Kenny argues that Trump has been successful because he “speaks to voters” and is “the exemplar at targeting his audience”, which “makes him a more authentic and honest communicator than other politicians” and this means that his inconsistencies are downplayed. “In other words, even though he sometimes thinks different things at different times and sometimes gets things wrong, Trump says what he thinks. There is no filter. He doesn’t care about the parsing in full carried out by journalists; he tidies up ­directly with the public”.

I recommend that Kenny’s article be read in full.

This is not to overlook that there are potential problems posed by Trump’s agreement with Kim and these are discussed in Sheridan’s article (see Sheridan on Trump). They include

  • His “contemptuous and counter-­productive disregard for US alliances, his exaggerated need to personalise every issue around whether he is flattered, and his general inability to follow though anything with consistency”. But that Trump has been critical of some in alliance with the US is often justified by their failure to maintain the principles of western beliefs and they have, in fact, benefited from Trump taking back the US’s role as world leader which was lost under Obama. Trump is not the only President to differ with US alliances: Australia has differed with the US in its interpretation of what the west should do in the Vietnam War and the withdrawal from Iraq. Certainly, Trump’s handling of the recent G7 conference might have been done more diplomatically, but his actions contrast with the failure of such conferences in the past to reach any substantive agreement because they judged it best to be ‘diplomatic’;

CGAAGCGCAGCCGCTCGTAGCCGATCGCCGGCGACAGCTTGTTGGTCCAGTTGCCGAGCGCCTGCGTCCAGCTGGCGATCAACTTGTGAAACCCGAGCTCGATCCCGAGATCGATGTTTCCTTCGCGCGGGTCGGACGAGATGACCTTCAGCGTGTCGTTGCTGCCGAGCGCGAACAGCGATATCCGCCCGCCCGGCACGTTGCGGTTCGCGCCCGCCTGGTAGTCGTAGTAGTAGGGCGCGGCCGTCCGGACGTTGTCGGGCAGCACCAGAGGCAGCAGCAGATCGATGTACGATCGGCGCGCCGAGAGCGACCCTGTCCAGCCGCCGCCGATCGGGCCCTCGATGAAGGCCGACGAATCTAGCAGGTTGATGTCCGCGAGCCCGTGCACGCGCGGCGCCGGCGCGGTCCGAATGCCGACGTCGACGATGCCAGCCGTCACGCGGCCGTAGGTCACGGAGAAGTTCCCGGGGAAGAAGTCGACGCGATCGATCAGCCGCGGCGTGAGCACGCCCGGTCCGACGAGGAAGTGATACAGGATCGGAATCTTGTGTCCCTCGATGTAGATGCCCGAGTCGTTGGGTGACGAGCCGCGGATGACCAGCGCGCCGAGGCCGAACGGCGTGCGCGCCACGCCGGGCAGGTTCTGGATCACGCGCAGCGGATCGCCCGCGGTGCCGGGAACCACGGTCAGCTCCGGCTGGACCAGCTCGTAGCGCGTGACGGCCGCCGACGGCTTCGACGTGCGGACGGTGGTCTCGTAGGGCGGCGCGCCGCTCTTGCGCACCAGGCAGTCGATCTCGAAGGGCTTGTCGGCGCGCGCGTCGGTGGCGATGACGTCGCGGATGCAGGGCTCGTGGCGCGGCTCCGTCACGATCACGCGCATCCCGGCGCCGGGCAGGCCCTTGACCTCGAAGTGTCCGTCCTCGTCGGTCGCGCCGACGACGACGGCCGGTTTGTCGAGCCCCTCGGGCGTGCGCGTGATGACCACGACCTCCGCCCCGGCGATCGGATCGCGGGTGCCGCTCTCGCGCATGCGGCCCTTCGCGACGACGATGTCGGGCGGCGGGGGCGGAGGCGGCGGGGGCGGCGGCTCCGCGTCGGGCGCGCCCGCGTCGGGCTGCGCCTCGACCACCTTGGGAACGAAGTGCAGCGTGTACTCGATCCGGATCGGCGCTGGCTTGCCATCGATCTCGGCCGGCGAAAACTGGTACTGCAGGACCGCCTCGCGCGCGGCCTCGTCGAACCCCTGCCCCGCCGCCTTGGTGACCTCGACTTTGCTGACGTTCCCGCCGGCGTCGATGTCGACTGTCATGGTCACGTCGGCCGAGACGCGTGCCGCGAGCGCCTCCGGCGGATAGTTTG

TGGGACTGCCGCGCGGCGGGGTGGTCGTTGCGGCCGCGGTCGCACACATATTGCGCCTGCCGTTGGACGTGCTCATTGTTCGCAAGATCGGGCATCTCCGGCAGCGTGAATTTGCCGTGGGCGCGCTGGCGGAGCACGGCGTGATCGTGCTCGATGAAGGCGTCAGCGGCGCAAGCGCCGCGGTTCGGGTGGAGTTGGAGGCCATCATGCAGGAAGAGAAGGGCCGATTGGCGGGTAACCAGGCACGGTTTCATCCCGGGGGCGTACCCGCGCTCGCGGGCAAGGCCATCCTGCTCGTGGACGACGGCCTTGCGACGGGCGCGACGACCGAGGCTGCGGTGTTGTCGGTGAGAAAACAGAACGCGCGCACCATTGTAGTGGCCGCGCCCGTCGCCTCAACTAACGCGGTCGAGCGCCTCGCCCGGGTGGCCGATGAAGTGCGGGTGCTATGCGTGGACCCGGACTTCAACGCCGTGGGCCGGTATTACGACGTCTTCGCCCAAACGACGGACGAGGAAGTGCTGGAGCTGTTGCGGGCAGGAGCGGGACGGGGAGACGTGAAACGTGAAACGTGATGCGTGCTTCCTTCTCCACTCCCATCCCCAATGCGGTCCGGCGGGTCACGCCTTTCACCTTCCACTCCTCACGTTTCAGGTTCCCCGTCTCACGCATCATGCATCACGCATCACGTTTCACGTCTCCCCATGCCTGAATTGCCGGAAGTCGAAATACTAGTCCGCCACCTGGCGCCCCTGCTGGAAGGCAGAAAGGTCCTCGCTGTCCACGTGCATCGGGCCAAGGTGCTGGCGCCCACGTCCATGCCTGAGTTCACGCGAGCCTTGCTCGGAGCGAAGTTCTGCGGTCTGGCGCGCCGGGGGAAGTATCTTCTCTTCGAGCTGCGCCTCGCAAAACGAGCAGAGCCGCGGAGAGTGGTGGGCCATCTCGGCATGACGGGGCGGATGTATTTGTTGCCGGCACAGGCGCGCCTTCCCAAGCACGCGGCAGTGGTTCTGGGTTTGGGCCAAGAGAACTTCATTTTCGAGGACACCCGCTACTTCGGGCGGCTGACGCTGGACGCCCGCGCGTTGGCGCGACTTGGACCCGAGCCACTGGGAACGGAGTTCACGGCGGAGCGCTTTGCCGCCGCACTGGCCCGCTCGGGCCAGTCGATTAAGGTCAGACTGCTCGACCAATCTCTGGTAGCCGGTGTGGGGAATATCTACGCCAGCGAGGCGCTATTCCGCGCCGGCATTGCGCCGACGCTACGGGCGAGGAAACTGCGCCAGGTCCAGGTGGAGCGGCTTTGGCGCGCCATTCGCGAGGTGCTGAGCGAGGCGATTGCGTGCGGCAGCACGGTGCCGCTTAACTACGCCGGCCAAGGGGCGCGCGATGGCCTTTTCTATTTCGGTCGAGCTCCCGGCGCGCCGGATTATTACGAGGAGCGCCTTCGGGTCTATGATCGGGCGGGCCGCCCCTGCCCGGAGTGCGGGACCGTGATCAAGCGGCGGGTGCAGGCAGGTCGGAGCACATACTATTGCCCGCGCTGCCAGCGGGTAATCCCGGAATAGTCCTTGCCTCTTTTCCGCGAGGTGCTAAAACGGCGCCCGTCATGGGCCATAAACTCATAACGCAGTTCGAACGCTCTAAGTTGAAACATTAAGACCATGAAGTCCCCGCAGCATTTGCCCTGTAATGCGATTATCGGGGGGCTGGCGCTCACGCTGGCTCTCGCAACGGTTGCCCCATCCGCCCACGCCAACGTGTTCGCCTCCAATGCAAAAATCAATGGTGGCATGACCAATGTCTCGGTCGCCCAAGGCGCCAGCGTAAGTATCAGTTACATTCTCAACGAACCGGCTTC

• His agreement with Kim has “been woollier and less specific than the previous (NK) ones”. But the Kim agreement to denuke has only just started and there is no indication that a nuclear (or other) attack on another country (incl SK) will not result in US assistance in some form;
  • His suspension of US/SK military exercises does not constitute a potential reduction in US help to SK (or other countries in the region).That suspension can be changed overnight and the US troops remain in SK and will reportedly be more active in other ways. It is far too early to see a US withdrawal from Asia;
  • Trump’s declaration that it is OK for China to remove some of its sanctions against NK contrasts with Trump’s National Security Strategy which identifies China as a strategic rival. Depending on what sanctions are removed this could be of concern, although it may be in response to a prior agreement with China, which appears to have helped pressure Kim to emerge from his shell. In any event Trump has not let China off the hook by his announcement yesterday that the US will put a large volume of China’s exports to the US on tariffs.